Foremost is the pending ruling by the state Supreme Court on the "Health Impact Fee" introduced last year by the governor. The state is poised to lose $418 million if the court rules the 75-cent-per-pack increase cannot be called a fee and the money must be paid back.

Secondly, the federal government passed the Deficit Reduction Act, which will cut $200 million of matching funds counties have used for Health and Human Services. Either counties will have to make up that money through property tax increases or the state will have to come up with it.

A court decision re-interpreting corporate tax law in 2005 is still affecting state revenues. However, the budget forecast pushes the bulk of the revenue loss, $130 million to $200 million, out to 2008-09. The state has also laid claim to $100 million from the James Binger estate, which is currently being disputed in court.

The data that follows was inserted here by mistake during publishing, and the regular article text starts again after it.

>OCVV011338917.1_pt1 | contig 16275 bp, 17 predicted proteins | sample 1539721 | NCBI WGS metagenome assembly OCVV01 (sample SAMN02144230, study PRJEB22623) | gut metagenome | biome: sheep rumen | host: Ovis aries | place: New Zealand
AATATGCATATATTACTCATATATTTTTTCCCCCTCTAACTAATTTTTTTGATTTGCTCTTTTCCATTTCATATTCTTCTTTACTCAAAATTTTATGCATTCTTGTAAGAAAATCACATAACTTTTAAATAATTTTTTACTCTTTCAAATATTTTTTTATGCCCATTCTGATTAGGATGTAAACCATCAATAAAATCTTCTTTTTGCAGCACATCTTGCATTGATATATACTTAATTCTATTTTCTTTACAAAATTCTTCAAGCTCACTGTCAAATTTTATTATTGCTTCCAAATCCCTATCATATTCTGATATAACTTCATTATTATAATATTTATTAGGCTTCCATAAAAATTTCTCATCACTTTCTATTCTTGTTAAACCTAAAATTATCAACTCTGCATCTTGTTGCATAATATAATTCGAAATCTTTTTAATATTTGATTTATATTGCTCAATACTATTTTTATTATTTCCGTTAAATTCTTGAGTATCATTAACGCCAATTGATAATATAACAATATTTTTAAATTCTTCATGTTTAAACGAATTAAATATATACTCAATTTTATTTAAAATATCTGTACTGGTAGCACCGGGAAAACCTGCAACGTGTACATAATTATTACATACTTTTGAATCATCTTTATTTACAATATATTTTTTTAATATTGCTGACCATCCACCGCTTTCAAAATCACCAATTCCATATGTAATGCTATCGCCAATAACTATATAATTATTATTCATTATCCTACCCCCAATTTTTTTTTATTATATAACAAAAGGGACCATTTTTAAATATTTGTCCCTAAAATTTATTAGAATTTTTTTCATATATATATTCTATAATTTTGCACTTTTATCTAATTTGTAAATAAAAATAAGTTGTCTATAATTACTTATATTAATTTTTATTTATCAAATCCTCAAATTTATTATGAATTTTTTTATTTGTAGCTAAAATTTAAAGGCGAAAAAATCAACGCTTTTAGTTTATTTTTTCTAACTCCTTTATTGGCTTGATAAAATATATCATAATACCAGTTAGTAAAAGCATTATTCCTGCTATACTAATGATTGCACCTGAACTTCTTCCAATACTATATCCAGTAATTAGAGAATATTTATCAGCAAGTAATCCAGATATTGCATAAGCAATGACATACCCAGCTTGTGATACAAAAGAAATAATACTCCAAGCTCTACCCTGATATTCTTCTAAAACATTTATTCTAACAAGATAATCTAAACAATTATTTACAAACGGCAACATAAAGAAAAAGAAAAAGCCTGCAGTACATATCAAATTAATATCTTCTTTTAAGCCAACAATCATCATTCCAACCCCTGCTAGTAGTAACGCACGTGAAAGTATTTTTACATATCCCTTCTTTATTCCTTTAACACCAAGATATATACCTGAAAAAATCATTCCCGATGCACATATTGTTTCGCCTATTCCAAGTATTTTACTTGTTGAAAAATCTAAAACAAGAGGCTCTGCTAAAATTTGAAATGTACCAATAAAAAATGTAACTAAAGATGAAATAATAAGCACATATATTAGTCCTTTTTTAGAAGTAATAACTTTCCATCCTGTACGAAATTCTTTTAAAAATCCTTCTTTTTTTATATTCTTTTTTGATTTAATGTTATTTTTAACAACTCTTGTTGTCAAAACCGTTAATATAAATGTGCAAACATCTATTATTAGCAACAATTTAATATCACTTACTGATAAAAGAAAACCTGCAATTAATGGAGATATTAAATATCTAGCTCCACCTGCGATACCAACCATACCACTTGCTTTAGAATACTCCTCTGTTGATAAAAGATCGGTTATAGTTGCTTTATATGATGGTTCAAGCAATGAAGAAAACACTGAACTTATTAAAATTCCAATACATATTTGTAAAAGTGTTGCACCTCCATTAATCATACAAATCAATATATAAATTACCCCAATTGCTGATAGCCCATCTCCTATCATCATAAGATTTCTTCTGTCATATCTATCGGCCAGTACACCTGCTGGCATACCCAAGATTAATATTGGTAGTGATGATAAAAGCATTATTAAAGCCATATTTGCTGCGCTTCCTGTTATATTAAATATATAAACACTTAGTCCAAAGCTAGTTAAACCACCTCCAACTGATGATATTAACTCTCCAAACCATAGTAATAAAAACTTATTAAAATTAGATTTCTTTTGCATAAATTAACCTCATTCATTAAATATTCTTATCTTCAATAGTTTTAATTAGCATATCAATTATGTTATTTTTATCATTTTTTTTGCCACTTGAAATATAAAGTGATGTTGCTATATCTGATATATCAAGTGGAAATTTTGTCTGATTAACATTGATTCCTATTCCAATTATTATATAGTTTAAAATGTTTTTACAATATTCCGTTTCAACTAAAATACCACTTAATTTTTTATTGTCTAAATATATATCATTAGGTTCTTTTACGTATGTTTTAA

Our $88 million surplus can quickly turn into a sizeable deficit if all four scenarios go against the state. Legislators have to be cautious about this forecast because three of the four categories of stable income were down. According to the Minnesota Department of Finance, job growth continues to be weaker than would be expected at this point in an economic expansion.


This session will revolve primarily around a bonding bill for state projects. It is not a budget year, but the potential for a financial shortfall is real. Hopefully, the governor and the Department of Revenue are right and we will have $88 million to put toward a rainy day. If not, and Governor Pawlenty presides over his fourth straight deficit as governor, we may be in for even more tight times as a state.

Sen. Rod Skoe